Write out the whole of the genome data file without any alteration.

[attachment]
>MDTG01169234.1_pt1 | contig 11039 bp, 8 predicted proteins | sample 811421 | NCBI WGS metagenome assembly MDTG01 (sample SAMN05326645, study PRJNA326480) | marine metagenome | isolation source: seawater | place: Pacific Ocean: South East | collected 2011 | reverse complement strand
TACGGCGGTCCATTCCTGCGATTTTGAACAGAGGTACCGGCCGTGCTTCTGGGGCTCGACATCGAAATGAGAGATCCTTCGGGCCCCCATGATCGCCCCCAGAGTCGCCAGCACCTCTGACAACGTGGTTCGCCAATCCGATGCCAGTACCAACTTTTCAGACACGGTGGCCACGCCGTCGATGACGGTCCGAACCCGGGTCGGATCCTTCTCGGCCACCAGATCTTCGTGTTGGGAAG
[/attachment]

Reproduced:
>MDTG01169234.1_pt1 | contig 11039 bp, 8 predicted proteins | sample 811421 | NCBI WGS metagenome assembly MDTG01 (sample SAMN05326645, study PRJNA326480) | marine metagenome | isolation source: seawater | place: Pacific Ocean: South East | collected 2011 | reverse complement strand
TACGGCGGTCCATTCCTGCGATTTTGAACAGAGGTACCGGCCGTGCTTCTGGGGCTCGACATCGAAATGAGAGATCCTTCGGGCCCCCATGATCGCCCCCAGAGTCGCCAGCACCTCTGACAACGTGGTTCGCCAATCCGATGCCAGTACCAACTTTTCAGACACGGTGGCCACGCCGTCGATGACGGTCCGAACCCGGGTCGGATCCTTCTCGGCCACCAGATCTTCGTGTTGGGAAG